1. If the octants are symmetrical about the X' axis (for example octants I and VIII, II and VII, III and VI, and IV and V), the sign of the Y' coordinate is reversed.
2. If the octants are symmetrical about the Y' axis (for example octants II and III, I and IV, VIII and V, and VII and VI), the sign of the X' coordinate is reversed.
3. If the octants are symmetrical about the Y'=X' octant line (for example octants I and II, VIII and III, VII and IV, VI and V), then the X' and Y' coordinates are transposed.
4. If the octants are symmetrical about the Y'=X' octant line (for example octants III and IV, II and V, I and VI, VIII and VII), then the X' and Y' coordinates are transposed and the signs of both coordinates reversed.
With reference to FIG. 11, assuming that octant II is the working segment of the polar system, the polar arcs 58A58D are computed between octant lines X'=0, along the Y' axis, and Y'=X', the line which divides octant I and octant II (step 164 of FIG. 13). Assuming that the polar elements of column 54A are to be computed first, sector lines 60A, 60B are computed and their points of intersection with arcs 58A58D are stored. The respective values for the polar elements in column 54A are calculated as described above.
Column 54B is bisected into column portions 54B_{1}, and 54B_{2} by octant line Y'=X'. Therefore, the arcs 58AD for column 54B have been computed in only column portion 54B_{1}. Computation of this bisected column is divided into two steps. First, the value of the subelements contributing to portion 54B_{1} between sector line 60B and octant line Y'=X' are calculated. Following this, sector line 60C is mapped from octant I to octant II according to the rules outlined above for mapping between octants. The sector line 60C is computed in working octant II, and as the line is computed, its intersection points with arcs 58A58D are stored as described above. Following this, the subelements contributing to each polar element bounded by mapped line 60C and the Y'=X' octant line are stored. For determining the data values for any subelements which are mapped to a working segment, the coordinates of the subelements are first mapped back into the originating octant, octant I in this example, and their respective data values are determined as described above. The respective subelement value from the two portions 54B_{1}, 54B_{2} of the polar elements are accumulated and normalized for each polar element, as described above.
Computation of polar column 54C likewise involves mapping and computing lines 60C and 60D into the working octant II, storing their respective intersection points with arc 54A54D and determining the subelements which contribute to the polar elements bounded by the intersecting arcs and mapped sector lines. For computing the data values of the mapped subelements, the coordinates of the subelements are first mapped back into the octant from which they came, octant I, and their data values calculated as described above.
This process continues for remaining columns 54D54F until the data values for all polar elements in the polar system are computed. The resulting twodimensional destination data array is illustrated in FIG. 12 indexed by radius R along polar rows 56A56C and by angle θ along polar columns 54A54D. The destination array is preferably stored in memory for retrieval by the imaging system.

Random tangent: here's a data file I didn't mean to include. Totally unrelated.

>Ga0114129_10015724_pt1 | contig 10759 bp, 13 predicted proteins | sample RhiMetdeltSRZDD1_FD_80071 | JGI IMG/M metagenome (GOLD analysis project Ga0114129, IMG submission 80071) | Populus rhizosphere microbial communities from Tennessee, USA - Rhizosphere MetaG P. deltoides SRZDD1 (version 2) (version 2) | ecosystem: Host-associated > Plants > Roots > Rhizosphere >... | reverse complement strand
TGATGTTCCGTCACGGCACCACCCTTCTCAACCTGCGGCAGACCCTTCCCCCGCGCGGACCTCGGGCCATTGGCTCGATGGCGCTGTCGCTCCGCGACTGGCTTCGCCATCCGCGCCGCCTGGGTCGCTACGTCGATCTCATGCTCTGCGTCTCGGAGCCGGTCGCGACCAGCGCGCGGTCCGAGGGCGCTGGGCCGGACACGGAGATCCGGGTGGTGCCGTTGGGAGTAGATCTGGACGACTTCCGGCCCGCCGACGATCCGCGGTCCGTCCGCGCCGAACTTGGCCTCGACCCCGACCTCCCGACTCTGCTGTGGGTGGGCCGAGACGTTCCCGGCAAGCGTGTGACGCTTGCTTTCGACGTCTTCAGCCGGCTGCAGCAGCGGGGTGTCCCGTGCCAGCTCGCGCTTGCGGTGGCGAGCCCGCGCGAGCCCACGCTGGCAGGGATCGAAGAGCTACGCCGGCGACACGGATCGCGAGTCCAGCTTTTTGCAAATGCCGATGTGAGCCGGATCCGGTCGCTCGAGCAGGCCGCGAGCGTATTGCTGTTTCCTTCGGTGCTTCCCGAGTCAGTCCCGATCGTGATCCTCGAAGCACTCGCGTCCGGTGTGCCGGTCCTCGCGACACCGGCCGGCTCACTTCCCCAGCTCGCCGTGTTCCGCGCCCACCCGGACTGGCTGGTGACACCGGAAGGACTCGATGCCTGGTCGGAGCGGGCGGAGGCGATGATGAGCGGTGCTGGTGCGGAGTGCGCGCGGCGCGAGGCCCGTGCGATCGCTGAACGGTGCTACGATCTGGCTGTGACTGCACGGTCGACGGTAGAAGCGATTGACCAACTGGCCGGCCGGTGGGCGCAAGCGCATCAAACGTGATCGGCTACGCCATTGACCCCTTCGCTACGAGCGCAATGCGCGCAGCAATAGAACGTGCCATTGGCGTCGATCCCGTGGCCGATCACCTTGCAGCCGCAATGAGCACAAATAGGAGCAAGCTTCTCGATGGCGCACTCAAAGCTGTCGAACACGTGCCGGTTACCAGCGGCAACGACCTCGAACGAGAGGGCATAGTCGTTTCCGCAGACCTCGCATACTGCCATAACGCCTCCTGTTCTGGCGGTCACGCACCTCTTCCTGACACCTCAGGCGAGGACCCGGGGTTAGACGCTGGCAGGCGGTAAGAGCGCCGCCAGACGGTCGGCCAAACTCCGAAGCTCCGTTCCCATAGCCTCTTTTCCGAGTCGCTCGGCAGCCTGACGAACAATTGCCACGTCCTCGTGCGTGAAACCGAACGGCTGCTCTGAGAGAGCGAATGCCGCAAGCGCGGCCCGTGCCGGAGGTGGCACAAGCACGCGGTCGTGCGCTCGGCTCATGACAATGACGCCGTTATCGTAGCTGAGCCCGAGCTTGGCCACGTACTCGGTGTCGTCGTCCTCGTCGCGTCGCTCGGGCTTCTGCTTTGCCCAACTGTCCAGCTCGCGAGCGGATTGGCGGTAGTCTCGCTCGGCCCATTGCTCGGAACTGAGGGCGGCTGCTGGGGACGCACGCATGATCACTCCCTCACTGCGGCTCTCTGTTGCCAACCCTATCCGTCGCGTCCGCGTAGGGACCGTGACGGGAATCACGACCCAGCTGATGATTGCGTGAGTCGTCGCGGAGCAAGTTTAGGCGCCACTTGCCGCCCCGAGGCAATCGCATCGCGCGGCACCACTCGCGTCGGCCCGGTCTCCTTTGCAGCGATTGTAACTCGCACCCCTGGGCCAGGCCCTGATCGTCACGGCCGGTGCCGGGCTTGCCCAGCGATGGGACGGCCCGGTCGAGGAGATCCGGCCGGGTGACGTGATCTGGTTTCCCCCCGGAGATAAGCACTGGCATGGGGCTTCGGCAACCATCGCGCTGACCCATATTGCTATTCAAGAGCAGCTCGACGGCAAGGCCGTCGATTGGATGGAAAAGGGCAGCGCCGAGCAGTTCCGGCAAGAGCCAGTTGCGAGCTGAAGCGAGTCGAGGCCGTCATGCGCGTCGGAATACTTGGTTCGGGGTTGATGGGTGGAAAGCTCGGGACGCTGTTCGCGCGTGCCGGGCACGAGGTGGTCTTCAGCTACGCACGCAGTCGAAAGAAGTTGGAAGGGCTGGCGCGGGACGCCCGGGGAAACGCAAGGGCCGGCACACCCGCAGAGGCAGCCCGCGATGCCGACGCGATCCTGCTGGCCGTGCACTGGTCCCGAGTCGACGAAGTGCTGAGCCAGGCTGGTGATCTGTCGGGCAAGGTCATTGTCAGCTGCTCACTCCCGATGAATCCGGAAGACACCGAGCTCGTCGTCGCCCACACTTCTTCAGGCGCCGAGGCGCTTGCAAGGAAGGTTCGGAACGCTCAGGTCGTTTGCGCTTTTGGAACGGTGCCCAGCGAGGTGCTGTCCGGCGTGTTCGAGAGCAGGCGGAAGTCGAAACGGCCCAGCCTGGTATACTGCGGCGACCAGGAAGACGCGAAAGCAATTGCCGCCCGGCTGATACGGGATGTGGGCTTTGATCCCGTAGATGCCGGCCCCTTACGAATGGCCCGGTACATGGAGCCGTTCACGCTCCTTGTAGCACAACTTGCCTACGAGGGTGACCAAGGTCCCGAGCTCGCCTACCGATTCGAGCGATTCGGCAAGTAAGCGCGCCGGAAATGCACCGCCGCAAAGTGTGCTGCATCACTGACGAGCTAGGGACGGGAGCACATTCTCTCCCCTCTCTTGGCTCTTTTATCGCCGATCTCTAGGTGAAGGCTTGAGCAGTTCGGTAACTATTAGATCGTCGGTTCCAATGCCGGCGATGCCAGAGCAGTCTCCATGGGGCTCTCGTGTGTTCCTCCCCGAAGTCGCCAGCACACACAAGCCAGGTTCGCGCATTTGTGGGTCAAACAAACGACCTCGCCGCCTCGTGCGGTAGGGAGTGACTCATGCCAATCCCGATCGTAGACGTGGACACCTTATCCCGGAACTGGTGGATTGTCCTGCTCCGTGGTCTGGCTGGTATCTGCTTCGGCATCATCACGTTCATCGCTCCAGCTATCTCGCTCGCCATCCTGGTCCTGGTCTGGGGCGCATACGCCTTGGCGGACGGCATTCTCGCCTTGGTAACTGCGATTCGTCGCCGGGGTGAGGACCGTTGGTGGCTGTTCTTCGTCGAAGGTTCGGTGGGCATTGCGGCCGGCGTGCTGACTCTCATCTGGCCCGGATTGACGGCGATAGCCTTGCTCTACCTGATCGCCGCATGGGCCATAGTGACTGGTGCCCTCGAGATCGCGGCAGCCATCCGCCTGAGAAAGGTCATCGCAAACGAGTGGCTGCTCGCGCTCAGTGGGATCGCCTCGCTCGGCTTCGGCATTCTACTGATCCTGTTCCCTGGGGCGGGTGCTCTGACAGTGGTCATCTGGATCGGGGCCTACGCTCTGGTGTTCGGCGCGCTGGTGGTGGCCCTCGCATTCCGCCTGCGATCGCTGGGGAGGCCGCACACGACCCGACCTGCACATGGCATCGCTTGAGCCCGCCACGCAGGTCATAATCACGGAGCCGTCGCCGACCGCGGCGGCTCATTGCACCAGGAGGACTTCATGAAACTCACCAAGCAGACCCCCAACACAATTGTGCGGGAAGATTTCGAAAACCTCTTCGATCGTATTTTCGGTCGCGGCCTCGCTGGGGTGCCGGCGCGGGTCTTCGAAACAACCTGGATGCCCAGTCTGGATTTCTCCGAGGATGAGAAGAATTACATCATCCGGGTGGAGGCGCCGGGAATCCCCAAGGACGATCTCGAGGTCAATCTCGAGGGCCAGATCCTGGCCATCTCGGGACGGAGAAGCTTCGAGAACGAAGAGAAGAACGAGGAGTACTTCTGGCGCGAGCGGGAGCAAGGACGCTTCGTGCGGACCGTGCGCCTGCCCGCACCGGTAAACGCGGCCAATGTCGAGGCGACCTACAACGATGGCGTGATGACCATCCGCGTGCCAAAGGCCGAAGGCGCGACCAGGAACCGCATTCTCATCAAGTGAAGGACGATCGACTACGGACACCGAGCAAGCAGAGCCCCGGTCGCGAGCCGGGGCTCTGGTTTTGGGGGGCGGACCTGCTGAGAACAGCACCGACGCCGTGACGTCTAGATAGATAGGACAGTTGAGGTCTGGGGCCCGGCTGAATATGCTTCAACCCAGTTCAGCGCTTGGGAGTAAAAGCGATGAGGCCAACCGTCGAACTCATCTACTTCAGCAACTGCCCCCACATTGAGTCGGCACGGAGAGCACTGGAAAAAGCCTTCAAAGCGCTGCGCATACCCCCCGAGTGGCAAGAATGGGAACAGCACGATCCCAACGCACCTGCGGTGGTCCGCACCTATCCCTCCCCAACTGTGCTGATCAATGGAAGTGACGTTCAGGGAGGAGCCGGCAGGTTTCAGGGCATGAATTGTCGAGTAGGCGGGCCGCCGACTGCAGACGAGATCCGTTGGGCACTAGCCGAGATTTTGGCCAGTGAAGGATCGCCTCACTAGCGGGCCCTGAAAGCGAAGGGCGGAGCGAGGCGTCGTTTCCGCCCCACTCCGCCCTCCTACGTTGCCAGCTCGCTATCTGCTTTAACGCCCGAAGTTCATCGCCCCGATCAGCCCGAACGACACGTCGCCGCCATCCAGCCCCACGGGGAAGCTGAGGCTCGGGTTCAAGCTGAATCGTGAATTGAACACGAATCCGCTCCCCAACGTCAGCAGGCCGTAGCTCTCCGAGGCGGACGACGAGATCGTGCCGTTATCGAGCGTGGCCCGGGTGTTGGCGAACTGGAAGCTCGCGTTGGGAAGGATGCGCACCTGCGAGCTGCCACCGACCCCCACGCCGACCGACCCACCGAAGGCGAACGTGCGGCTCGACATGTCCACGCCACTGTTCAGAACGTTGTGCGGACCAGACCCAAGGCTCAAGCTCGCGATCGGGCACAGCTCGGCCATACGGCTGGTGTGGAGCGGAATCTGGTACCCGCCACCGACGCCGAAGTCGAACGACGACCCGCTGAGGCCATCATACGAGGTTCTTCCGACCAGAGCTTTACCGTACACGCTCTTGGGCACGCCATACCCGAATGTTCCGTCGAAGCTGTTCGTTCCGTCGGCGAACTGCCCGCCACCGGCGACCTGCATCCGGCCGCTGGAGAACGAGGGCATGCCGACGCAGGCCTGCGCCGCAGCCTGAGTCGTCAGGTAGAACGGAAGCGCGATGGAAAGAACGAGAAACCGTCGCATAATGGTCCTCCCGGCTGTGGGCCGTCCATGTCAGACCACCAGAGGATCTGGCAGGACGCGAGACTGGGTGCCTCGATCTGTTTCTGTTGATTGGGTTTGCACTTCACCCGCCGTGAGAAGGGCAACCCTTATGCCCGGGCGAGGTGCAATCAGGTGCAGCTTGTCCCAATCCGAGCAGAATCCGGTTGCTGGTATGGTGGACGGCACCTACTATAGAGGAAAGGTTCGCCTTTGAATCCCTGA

With reference to FIG. 14, in a preferred embodiment, the image processing system of the present invention comprises an input, for example a CCD array 200, for receiving the source image data 202, and a processing subsystem 212. The subsystem 212 includes a data processor 210 and memory 214, the processor 210 operating under control of a program stored in memory 214 to carry out the steps described above. The Cartesian source image data 202 is transformed by data transform 204 to polar image data 206, which is stored in memory 214 and made available to the imaging system 208.
The transformation of the present invention offers a drastic reduction of the number of computationally expensive floating point calculations performed per data batch. Any necessary floating point calculations are performed in the lessiterative segments of the transform, for example one division calculation per polar element necessary for normalization, and a limited number of sine operations and multiplications per polar column. The highlyiterative functions pertaining to the designation and accumulation of subelements contributing to polar element data values employ efficient integer operations. Furthermore, a speed advantage is realized by dividing the polar system into symmetrical segments and computing the arcs in only a designated working segment.
The transformation of the present invention offers the advantages of computational efficiency through a reduction of complex floating point calculations, increased flexibility, and realtime adaptability to changes in system parameters.
While this invention has been particularly shown and described with references to preferred embodiments thereof, it will be understood by those skilled in the art that various changes in form and details may be made therein without departing from the spirit and scope of the invention as defined by the appended claims.